Biden wanted to avoid a regional war. Now he’s got one.

US President Joe Biden and Israeli Prime Minister Benjamin Netanyahu discuss the war between Israel and Hamas in Tel Aviv on 18 October 2023. PHOTO: POOL/REUTERS
US President Joe Biden and Israeli Prime Minister Benjamin Netanyahu discuss the war between Israel and Hamas in Tel Aviv on 18 October 2023. PHOTO: POOL/REUTERS


Hopes of containing the Gaza conflict ended with a barrage of Iranian missiles and drones aimed at Israel.

President Biden’s cardinal objective since the outset of the Gaza conflict in October has been to prevent a wider war in the Middle East.

On Saturday, he got the escalation he sought to avoid. Iran fired more than 300 drones and missiles, marking the first time that Tehran has directly attacked Israel.

With that barrage, Iran has set aside the veneer of deniability it has long tried to exploit by supporting regional proxies. The direct attack forces Israel to confront the question of how to respond militarily and presents the Biden administration with the challenge of finding a way to avert the larger regional conflict it has long feared.

For now, the Biden administration is hoping that international political pressure on Iran and quiet suasion with Israel, which has become increasingly dependent on U.S.-led air and missile defense protection for its security, will dial down tensions.

Yet even if escalation can be avoided in the coming hours and days, the U.S. and its foremost Middle East ally will have to grapple with a volatile region that increasingly requires American political and military involvement despite the White House’s early hopes to shift its attention to Asia.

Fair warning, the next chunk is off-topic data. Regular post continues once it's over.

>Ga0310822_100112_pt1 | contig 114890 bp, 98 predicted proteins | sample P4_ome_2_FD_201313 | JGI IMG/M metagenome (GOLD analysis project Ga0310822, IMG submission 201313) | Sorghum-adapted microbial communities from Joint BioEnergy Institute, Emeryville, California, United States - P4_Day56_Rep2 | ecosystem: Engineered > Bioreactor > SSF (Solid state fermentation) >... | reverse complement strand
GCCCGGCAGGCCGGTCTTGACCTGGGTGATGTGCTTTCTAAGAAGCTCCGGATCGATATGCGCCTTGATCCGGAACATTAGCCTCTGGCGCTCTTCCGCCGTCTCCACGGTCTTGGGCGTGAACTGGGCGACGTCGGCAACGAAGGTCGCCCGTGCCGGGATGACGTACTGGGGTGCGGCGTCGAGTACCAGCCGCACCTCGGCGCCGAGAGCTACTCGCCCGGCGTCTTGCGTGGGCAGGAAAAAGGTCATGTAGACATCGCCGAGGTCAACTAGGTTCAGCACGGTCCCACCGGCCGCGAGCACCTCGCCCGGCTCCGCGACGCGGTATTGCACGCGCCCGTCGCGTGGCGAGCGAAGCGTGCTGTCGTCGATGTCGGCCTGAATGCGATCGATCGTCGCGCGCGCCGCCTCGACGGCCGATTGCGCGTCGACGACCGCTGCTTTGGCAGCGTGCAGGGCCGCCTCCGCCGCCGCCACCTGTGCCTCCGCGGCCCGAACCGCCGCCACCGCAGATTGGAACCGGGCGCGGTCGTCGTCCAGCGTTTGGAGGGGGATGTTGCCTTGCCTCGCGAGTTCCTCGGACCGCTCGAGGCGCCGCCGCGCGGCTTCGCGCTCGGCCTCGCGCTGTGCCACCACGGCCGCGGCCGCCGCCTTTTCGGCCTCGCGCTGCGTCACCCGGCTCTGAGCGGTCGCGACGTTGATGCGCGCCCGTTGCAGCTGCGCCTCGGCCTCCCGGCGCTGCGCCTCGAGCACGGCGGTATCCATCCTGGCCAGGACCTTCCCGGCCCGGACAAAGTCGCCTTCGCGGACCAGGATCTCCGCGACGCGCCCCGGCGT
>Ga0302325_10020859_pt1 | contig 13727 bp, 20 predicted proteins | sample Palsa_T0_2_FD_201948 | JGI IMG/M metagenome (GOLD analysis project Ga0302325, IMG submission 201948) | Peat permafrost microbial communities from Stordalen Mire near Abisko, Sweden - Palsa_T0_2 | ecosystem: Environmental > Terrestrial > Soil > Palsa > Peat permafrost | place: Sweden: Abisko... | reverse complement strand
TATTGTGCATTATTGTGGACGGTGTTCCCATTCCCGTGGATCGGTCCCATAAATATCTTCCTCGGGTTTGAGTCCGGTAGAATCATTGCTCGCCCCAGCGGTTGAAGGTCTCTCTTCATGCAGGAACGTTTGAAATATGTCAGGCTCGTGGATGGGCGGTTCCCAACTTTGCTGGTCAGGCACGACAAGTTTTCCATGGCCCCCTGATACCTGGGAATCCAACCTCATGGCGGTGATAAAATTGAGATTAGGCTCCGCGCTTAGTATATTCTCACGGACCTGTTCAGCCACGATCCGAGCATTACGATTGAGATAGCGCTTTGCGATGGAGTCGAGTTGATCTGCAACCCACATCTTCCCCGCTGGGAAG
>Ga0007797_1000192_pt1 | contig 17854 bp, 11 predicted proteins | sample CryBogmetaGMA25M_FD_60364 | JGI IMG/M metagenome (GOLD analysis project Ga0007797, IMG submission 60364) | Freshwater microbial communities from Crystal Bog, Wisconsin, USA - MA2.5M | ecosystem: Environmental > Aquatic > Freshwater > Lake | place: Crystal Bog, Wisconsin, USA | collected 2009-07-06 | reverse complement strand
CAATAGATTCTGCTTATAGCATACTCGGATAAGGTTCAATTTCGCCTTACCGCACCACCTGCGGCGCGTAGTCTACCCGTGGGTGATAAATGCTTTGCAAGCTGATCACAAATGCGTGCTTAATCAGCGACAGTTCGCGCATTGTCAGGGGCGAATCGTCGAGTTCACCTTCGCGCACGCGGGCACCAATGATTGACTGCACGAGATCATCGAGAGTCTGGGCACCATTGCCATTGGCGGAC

“The Middle East has changed. The red line that Israel and Iran would not directly attack the other country is now erased," said Norman Roule, who served as a top U.S. intelligence official on Iran. “Each country will now claim they can use this option in response to security threats, although any future attacks may not be on this scale."

For decades, Iran has primarily worked through a network of Middle East proxies in Iraq, Syria, Lebanon and Yemen as it sought to avoid a full-scale conventional conflict with the U.S. and Israel.

Those militias were deadly. During the U.S. war in Iraq, hundreds of U.S. troops were killed and wounded by explosively formed penetrators—a type of roadside bombs that Iran provided to Shia militias. Iran also trained and equipped Hamas fighters, though the U.S. has concluded that Tehran didn’t orchestrate Hamas’s Oct. 7 attack on Israel.

At times, Iran turned to its missiles and drones to lash out at its foes. In September 2019, Iranian drones and cruise missiles were used to strike oil-processing facilities at Abqaiq, Saudi Arabia, U.S. and regional officials said, after tensions grew between Tehran and Riyadh.

Iran also fired ballistic missiles at U.S. forces at the Al Asad air base in Iraq after then President Donald Trump ordered a drone strike that killed Qassem Soleimani, the head of the Islamic Revolutionary Guard Corps’ Quds Force, near the Baghdad airport in January 2020. Timely intelligence enabled the U.S. to shift personnel out of harm’s way before Iran’s missiles struck, though more than 100 Americans suffered concussions and brain injuries.